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Notes and observations on the press, politics, culture, technology, and more. To sign up for e-mail delivery, click here. To send an e-mail to Dan Kennedy, click here. For bio, published work, and links to other blogs, visit www.dankennedy.net. For information on Dan Kennedy's book, Little People: Learning to See the World Through My Daughter's Eyes (Rodale, October 2003), click here.

Saturday, January 25, 2003

Resistance is futile. A little over a week ago I posted an item on a software dilemma. After years of a pretty much Microsoft-free existence, my book editor was asking me to switch to Microsoft Word so that we could use the "Track Changes" editing feature.

I did some experimenting to see whether I could avoid such a calamity, but to no avail. His "Track Changes" comments did not survive the arduous journey from Word to AppleWorks when I translated his documents with MacLinkPlus. Another option -- an inexpensive alternative called ThinkFree Office, which is supposed to be Microsoft-compatible -- was even worse. Even allowing for the distinct possibility that I was doing something wrong, I could find no sign that ThinkFree supported "Track Changes."

I received some e-mails from readers, and they broke down into two camps. One side argued that, though they sympathized with my anti-Microsoft stance (admittedly somewhat tongue-in-cheek, since I do, after all, own a few shares of Microsoft), MS Word was nevertheless a pretty cool program. The other, more militant side suggested I check out open-source alternatives.

Tempting as the militants' vision may have been, I decided that the time had come, at long last, to get with the program, so to speak. I managed to pick up a legal version of MS Office 2001 for Macintosh on eBay for a little more than $200, a huge savings over the $499 list price. I installed it yesterday, and, well, here I am. I write Media Log with a long-since-discontinued program called Claris Home Page, which is now close to being the only non-Microsoft software I use. Word, Excel, Entourage, Internet Explorer (which was already my browser of choice) ... I mean, what the hell. The only thing left to do is ditch my PowerBook G3 and pick up a Wintel laptop. (Not going to happen.)

I'm rattling on about this because, to me, it demonstrates perhaps the key ingredient of Microsoft's success, which is, well, its success. Illegal monopolistic behavior aside, the most important reason for me to use Word is not that I've fallen in love with it (it is, in fact, a notably unlovable program), but that everyone else uses it. No longer will editors have to waste time reformatting stuff I send them. My book editor and I can exchange "Track Changes" comments to our hearts' content.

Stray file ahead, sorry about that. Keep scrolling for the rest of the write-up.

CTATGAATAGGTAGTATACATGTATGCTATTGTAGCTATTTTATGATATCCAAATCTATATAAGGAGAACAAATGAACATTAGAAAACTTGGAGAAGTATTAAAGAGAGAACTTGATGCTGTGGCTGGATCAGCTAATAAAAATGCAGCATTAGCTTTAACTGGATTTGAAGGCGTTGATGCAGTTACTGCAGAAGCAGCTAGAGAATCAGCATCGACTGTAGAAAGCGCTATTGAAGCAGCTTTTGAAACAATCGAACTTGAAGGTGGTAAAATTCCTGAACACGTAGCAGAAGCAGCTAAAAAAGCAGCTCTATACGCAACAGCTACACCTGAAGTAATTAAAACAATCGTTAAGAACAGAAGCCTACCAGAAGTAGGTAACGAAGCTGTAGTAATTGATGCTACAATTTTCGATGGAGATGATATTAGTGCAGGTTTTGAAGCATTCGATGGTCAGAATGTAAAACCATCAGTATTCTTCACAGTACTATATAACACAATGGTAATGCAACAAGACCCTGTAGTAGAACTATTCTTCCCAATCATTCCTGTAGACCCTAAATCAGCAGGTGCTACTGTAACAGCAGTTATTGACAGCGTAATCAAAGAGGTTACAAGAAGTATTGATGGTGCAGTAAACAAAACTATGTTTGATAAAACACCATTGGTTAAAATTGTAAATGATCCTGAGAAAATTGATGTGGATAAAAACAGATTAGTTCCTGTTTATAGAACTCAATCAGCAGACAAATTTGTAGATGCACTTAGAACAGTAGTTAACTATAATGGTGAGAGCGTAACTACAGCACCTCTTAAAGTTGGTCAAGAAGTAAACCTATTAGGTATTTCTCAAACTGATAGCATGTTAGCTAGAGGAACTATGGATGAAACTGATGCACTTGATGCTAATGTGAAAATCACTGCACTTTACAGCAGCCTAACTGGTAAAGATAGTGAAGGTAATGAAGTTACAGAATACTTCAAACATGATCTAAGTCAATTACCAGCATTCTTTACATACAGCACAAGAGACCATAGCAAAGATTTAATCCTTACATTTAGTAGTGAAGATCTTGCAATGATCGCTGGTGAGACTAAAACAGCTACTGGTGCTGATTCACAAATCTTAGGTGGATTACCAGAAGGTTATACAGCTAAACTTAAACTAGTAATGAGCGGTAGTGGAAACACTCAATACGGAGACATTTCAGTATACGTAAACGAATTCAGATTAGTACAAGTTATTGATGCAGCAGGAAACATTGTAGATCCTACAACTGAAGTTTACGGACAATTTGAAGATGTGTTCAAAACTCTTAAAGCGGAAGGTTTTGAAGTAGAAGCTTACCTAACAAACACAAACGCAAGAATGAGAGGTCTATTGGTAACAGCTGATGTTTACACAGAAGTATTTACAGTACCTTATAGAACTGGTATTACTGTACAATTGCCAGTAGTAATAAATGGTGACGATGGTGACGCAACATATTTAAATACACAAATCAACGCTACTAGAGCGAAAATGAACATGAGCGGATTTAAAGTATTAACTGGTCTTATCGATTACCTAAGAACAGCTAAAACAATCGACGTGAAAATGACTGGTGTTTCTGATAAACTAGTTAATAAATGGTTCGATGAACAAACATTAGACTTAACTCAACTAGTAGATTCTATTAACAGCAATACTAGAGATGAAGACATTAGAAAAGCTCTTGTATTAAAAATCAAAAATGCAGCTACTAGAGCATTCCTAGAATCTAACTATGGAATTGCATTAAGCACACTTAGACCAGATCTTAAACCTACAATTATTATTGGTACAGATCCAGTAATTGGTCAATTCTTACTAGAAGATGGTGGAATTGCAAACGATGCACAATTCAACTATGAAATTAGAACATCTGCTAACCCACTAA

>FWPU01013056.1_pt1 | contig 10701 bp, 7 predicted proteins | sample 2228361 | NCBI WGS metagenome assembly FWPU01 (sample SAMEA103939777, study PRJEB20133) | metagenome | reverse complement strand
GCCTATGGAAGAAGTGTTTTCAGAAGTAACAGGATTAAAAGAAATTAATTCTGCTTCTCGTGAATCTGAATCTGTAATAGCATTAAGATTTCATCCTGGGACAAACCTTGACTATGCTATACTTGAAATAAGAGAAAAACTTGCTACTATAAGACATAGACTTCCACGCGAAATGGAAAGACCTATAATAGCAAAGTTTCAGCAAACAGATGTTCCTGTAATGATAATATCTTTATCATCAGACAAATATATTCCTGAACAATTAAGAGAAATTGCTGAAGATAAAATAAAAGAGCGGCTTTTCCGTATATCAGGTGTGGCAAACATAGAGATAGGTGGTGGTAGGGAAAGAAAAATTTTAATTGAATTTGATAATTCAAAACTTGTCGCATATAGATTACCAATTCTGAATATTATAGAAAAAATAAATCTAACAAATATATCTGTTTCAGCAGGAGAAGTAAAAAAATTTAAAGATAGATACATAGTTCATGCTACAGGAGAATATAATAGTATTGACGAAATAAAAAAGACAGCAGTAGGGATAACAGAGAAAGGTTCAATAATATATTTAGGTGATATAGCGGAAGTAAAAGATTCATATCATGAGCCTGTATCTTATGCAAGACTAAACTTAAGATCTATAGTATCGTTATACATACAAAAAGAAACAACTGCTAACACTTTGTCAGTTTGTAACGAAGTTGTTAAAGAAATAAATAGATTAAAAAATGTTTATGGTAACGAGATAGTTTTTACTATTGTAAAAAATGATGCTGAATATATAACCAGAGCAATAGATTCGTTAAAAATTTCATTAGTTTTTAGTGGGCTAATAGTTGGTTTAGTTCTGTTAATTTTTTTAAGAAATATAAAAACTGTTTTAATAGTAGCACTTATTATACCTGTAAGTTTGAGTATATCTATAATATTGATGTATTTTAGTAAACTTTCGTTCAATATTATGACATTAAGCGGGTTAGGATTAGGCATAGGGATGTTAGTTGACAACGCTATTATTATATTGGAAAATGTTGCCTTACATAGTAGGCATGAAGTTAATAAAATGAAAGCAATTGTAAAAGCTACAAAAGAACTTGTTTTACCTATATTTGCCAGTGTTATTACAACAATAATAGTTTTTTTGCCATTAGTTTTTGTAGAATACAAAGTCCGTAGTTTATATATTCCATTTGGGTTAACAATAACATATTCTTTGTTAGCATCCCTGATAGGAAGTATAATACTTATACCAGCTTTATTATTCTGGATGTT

It may be true that Microsoft's monopoly has stifled innovation. But when you need to get things done, innovation is less important than compatibility. And Bill Gates has done more than anyone to ensure compatibility by crushing the competition, by any means necessary. It ain't pretty, but it works.

posted at 9:41 AM | link

We don't need no education. Hey, Mitt: Go ahead and cancel every last penny of state aid that goes to the Medford Public Schools. If they won't take it seriously, why should the taxpayers? And how would you like to be the parent of a Medford student, having to scramble for child care at the last minute because superintendent of schools Roy Belson decided it would be a neat idea to take the day off? One last question: Why is Belson still employed?

posted at 9:41 AM | link

Friday, January 24, 2003

Who smeared Scott Ritter? Good interview with former UN weapons inspector Scott Ritter on the website of WRGB-TV (Channel 6) in Albany, New York. (I found the link through OpinionJournal.com's "Best of the Web," which is enjoying Ritter's torment.)

In the past few days we've learned that, in June 2001, Ritter was arrested at a Burger King and apparently charged with attempting to arrange a sexual encounter with an underage girl he'd met on the Internet. According to Ritter, the charges were dropped and the record of the case was sealed. But that didn't stop someone from leaking the information at a particularly inopportune time.

Here are a couple of key exchanges with WRGB's Darcy Wells:

Q: Do you think this was an attempt to silence you?

A: Again, I don't want to get into that. I think that's a question that maybe you journalists should delve into more.


Q: Who do you think leaked this information?

A: I don't know, but whoever did should be held accountable. I mean, I'm held accountable to the rule of law. I was called forward. I stood before a judge.

There has still barely been a word about this in the national media. But the fact remains that someone leaked sealed court documents about a leading (if misleading) critic of the White House's Iraq policy on the eve of a likely military invasion. Is anyone in the media going to get to the bottom of this?